Publisher: Walker Books US
Number of Pages: 368
Publishing: January 21st, 2020
The Good Hawk is a historical fantasy set in mythic Scotland. Agatha and Jaime are members of the Clann a Tuath from Skye island. Agatha is a Hawk and spends her days on the wall as a lookout for any possible invaders. Jamie is an Angler who hates the sea. He'd always wanted to be a Wasp and make boats, but the enclave doesn't get to choose their profession. Instead, it's unlawful to do anything else then what they've been assigned. For generations, marrying was also outlawed, but Jamie is due to marry Lileas from a neighboring island. No reason is given, but it's suspected that the clans want to form stronger bonds and align against a possible threat from the Deamhain.
On the day following Jamie's wedding, an invading force of Deamhain kidnaps the clan. Being the only remaining villagers, Agatha, Jaime, and Lileas set sail after the invaders to try and rescue the clan. Along the way, they face many perils, including being overpowered by a Deamhain soldier they've captured who is linked to the leader of the invading army and having their boat sink off the coast of Scotia, a place that is rumored to be haunted. Once on the mainland Agatha and Jaime encounter a clan of Highland bull riders which requires Agatha to use her hidden talents of communicating with animals to get the clan to escort them to the east. They also meet a Mad Queen and upon reaching Norveg come head to head with the king of Deamhain. But once their bargaining chip is lost, how will they convince the king to let their clan go?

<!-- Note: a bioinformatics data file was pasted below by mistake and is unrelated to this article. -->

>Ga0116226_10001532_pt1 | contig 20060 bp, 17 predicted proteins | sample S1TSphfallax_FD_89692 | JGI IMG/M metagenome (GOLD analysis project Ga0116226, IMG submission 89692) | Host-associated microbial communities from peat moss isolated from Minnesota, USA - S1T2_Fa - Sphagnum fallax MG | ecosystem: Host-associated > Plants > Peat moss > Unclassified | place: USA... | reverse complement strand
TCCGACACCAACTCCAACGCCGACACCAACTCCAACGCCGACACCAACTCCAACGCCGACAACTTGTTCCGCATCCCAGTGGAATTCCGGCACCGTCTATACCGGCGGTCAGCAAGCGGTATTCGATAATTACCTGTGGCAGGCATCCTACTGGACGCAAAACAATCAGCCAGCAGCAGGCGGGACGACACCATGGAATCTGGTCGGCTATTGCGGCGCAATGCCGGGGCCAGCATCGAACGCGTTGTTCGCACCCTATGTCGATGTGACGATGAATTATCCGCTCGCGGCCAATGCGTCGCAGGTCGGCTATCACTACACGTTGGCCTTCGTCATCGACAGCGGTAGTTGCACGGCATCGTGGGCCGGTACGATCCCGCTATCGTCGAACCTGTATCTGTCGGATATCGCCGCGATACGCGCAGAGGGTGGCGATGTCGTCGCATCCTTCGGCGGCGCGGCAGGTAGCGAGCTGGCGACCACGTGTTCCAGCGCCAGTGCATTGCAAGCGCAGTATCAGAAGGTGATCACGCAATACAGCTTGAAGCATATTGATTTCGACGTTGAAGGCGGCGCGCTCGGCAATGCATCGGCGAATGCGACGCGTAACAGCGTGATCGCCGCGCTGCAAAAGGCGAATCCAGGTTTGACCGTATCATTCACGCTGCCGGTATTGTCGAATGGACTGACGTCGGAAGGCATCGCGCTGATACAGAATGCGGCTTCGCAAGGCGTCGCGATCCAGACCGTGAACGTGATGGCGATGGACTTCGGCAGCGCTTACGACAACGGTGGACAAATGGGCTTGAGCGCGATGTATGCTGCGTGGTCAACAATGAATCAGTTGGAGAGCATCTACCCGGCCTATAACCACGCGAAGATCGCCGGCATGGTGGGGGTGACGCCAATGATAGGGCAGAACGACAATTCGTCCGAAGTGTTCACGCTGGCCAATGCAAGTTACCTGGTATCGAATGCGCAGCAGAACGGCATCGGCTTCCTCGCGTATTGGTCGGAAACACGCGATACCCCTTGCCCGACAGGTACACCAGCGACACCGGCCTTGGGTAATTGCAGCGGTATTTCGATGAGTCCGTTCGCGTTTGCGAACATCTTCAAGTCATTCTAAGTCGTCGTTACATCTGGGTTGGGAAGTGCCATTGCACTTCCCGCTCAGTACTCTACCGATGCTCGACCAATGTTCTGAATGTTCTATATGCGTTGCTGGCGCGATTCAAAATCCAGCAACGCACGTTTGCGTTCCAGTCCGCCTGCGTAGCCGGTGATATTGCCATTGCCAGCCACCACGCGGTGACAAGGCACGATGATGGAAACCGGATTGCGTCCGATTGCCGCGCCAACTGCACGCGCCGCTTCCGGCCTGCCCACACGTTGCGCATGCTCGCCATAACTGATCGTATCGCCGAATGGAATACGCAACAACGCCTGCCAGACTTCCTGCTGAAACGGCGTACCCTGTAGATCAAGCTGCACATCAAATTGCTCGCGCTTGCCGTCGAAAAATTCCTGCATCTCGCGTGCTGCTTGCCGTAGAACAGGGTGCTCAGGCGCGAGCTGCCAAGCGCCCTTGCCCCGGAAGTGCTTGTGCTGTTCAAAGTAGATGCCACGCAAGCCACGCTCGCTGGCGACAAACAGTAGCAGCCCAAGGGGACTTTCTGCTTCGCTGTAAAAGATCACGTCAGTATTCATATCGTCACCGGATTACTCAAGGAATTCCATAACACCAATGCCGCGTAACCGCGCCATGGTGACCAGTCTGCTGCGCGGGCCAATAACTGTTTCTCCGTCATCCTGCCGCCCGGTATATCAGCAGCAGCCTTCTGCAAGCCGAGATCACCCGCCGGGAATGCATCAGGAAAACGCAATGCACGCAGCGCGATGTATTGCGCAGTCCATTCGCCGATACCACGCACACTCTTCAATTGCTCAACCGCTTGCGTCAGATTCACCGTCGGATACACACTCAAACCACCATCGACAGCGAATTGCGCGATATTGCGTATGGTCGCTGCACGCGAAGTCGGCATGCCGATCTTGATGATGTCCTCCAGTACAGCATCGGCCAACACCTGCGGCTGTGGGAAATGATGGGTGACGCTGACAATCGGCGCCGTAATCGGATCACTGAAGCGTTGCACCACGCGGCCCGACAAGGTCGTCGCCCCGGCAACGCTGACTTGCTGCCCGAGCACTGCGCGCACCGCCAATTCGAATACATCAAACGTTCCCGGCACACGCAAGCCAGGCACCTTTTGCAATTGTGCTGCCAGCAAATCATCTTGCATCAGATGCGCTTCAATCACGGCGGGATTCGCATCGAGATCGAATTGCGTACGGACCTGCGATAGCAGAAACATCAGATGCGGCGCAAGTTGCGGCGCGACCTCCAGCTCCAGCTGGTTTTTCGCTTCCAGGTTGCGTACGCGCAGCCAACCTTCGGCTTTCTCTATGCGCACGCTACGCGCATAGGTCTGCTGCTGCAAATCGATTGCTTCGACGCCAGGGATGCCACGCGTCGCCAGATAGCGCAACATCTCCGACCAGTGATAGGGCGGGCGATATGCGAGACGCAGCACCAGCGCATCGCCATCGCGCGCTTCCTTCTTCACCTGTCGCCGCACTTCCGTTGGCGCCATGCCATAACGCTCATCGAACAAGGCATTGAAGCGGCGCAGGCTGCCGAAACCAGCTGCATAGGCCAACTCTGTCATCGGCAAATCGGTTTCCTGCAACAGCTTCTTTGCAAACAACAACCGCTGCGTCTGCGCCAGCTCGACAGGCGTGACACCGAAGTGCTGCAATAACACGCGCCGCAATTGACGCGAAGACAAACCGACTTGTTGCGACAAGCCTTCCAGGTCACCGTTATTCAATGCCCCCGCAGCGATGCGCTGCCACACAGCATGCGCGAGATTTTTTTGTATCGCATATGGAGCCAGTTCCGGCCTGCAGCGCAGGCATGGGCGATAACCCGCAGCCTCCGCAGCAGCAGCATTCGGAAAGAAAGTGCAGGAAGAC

The Good Hawk was inspired by Elliott's own work with children with learning disabilities. Agatha's character is meant to portray a young girl with Down Syndrome who is misunderstood by her own clan, often placed in the care of others so she doesn't get into any trouble. The story alternates between Agatha and Jaime with both voices being very distinct. Agatha can get angry at times and maybe is easily infatuated by the other male characters, but she is endearing and cares for her clan deeply. Jaime is brave and only becomes overwhelmed by all of the dangers that they've encountered. He has the tendency to doubt himself and feels weak for it.
The various clans have varying beliefs and practices. This is where I found a few potential issues. For one, Jaime shows insensitivity and intolerance in his interactions with a character who is gay. He not only says he's "heard of people like that," but that he "knows it's not right." Maybe this was meant to reflect the thinking of the time period, given that even Agatha is told by one of the clan's elders that she "should have been drowned at birth." I just wish that the author would have included more current positive depictions and thoughts in here as well. Maybe have Jaime defend Agatha against the elder's words by saying how she is a kind compassionate person. Or continue to highlight Agatha's capabilities despite any physical or mental differences she may have to show the elder's ignorance. I know it may be a small piece of an otherwise wonderful adventure but just these few instances soured the story for me slightly.